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Advisor Axelrod admits Obama was referring to race

August 2, 2008 | 12:44 am

On Wednesday, campaigning in the state once known for the Missouri Compromise of 1820, Sen. Barack Obama, the Democrats' presumptive nominee for president, said about his Republican opponents:

"Nobody thinks that Bush and McCain have a real answer to the challenges we face. What they're going to try to do is make you scared of me. You know: 'He's not patriotic enough. He's got a funny name. You know, he doesn't look like all those other presidents on the dollar bills.' "

That last phrase was the spark that set off The two major party presidential candidates confer early this year, Illinois Democratic Senator Barack Obama and Arizona Republican Senator John McCainperhaps the most profound and potentially emotional and divisive disagreement of the general-election campaign so far. To many, the most obvious commonality among "those other presidents on the dollar bills" is not powdered wigs; it's their race: white.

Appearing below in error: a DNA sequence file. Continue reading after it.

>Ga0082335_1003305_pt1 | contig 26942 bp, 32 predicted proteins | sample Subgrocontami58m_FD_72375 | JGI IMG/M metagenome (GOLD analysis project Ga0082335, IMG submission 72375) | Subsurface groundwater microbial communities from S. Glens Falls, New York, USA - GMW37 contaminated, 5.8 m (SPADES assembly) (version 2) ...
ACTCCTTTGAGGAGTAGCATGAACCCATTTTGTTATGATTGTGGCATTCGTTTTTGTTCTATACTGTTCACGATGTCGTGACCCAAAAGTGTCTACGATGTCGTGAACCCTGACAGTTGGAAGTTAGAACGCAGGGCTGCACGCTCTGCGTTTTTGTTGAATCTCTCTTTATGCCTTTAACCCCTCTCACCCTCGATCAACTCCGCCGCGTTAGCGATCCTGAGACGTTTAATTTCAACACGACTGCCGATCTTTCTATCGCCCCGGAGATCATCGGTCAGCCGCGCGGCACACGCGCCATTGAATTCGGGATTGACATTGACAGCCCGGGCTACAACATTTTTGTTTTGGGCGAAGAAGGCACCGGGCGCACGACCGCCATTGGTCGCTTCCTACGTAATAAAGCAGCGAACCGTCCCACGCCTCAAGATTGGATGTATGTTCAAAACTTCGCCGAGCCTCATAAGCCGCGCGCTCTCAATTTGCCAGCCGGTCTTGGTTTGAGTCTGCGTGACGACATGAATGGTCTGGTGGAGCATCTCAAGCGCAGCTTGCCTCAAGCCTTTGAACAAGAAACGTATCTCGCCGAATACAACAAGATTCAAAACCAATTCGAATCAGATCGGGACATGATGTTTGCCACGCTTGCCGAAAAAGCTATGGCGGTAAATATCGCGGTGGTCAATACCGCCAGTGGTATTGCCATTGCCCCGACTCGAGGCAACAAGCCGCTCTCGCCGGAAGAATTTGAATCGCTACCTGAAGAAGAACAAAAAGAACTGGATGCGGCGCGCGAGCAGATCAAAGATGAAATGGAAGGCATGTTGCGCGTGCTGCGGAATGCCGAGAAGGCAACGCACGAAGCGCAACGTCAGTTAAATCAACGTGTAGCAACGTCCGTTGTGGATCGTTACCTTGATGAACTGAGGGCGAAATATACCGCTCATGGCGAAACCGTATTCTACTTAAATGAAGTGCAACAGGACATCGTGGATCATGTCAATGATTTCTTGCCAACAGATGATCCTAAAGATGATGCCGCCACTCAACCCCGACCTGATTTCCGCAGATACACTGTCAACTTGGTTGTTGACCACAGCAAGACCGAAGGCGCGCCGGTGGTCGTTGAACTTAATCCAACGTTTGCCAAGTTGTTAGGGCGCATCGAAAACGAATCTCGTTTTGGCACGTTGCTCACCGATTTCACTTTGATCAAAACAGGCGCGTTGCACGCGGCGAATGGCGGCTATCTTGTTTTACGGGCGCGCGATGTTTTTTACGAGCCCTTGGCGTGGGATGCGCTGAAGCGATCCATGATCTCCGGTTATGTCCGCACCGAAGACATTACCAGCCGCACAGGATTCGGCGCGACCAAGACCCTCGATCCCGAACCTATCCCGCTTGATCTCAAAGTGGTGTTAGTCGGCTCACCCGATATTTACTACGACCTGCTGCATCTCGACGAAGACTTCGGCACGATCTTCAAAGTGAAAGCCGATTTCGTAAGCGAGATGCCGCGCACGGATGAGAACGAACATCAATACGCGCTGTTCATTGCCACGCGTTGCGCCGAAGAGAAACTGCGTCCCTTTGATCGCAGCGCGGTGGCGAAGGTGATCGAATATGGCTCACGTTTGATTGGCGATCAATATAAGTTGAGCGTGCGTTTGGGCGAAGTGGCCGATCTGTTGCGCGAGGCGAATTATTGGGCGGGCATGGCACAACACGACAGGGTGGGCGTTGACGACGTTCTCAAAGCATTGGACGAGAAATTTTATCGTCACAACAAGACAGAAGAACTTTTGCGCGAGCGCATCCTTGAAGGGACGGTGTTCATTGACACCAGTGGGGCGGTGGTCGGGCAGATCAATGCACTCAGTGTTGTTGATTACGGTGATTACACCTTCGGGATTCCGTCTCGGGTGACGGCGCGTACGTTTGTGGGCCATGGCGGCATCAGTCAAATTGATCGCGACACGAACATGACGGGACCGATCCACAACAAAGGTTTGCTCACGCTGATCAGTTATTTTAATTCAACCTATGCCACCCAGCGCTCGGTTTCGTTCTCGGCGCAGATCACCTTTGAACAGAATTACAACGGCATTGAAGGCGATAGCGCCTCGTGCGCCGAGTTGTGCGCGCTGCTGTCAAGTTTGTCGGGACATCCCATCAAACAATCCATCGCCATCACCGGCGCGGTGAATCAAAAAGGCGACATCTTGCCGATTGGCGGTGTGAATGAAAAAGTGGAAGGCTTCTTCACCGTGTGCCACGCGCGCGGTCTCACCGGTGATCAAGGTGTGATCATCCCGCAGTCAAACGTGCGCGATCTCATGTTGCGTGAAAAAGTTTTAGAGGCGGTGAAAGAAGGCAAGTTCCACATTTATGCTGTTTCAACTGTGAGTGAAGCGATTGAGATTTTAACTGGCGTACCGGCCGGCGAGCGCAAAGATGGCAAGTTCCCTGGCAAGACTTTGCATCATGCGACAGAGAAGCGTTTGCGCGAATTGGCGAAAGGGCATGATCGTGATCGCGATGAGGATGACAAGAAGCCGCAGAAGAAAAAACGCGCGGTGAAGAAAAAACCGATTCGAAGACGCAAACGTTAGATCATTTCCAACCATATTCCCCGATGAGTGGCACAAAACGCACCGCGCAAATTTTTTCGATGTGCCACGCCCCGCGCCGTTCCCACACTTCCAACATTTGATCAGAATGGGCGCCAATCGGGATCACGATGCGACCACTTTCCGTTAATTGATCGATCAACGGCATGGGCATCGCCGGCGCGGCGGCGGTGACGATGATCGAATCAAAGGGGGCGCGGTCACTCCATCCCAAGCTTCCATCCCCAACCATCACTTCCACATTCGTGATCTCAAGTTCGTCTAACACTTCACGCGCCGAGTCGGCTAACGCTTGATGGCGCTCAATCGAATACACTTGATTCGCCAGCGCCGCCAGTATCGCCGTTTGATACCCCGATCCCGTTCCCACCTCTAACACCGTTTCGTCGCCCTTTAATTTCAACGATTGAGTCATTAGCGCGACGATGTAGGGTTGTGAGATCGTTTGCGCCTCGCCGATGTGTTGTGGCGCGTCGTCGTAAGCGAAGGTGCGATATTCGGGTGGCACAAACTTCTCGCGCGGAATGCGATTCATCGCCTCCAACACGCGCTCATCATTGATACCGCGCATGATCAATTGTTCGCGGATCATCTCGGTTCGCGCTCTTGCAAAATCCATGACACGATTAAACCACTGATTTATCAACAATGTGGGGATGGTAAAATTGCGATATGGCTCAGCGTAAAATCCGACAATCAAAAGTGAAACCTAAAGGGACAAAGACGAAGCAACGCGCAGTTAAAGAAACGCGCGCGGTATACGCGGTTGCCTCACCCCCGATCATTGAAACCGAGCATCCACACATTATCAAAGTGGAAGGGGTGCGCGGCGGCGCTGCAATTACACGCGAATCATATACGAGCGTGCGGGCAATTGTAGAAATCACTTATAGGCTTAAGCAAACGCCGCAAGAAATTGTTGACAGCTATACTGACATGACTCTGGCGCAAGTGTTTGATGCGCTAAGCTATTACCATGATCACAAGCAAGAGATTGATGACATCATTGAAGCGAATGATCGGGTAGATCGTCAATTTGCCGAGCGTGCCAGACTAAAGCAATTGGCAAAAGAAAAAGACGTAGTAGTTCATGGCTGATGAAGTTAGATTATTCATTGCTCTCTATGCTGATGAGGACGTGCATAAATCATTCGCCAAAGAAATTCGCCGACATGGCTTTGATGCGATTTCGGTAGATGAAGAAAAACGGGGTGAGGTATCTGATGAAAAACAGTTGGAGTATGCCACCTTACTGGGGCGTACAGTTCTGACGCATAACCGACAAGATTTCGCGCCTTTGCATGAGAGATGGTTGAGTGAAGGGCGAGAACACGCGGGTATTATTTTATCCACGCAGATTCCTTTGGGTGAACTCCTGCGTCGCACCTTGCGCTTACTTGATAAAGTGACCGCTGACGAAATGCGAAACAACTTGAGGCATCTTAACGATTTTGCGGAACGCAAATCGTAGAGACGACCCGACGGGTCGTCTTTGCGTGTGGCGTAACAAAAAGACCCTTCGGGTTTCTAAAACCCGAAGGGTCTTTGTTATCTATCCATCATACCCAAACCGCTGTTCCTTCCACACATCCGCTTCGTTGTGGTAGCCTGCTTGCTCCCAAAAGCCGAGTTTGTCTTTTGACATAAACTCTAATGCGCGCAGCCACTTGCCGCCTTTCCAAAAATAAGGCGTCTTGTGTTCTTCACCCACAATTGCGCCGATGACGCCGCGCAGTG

Immediately, John McCain's campaign manager, Rick Davis, sharply rejected Obama's statement, saying the  Democrat had "played the race card, and he played it from the bottom of the deck." Davis called Obama's remarks "divisive, negative, shameful and wrong."

With not much else going on in midsummer, the media pounced, and we had a full-scale flareup. On Thursday, Obama spokesman Robert Gibbs denied Davis' accusation and said Obama was simply referring to the fact that he didn't come into the race with the history of others. "It is not about race," Gibbs claimed.

Obama has since called the race charge "a typical pattern" of the GOP campaign.

But now Obama's chief campaign strategist, David Axelrod, admits that the candidate was referring in part to his race when he suggested that the McCain campaign wants voters to fear Obama because he doesn't look like other presidents.

"He's not from central casting," Axelrod told a national TV audience Friday, "when it comes to candidates for president of the United States. He's new to Washington. Yes, he's African American."

Our blogging colleague Katie Fretland has more details on the ongoing controversy over here at the Swamp.

-- Andrew Malcolm

Photo credit: Newsday

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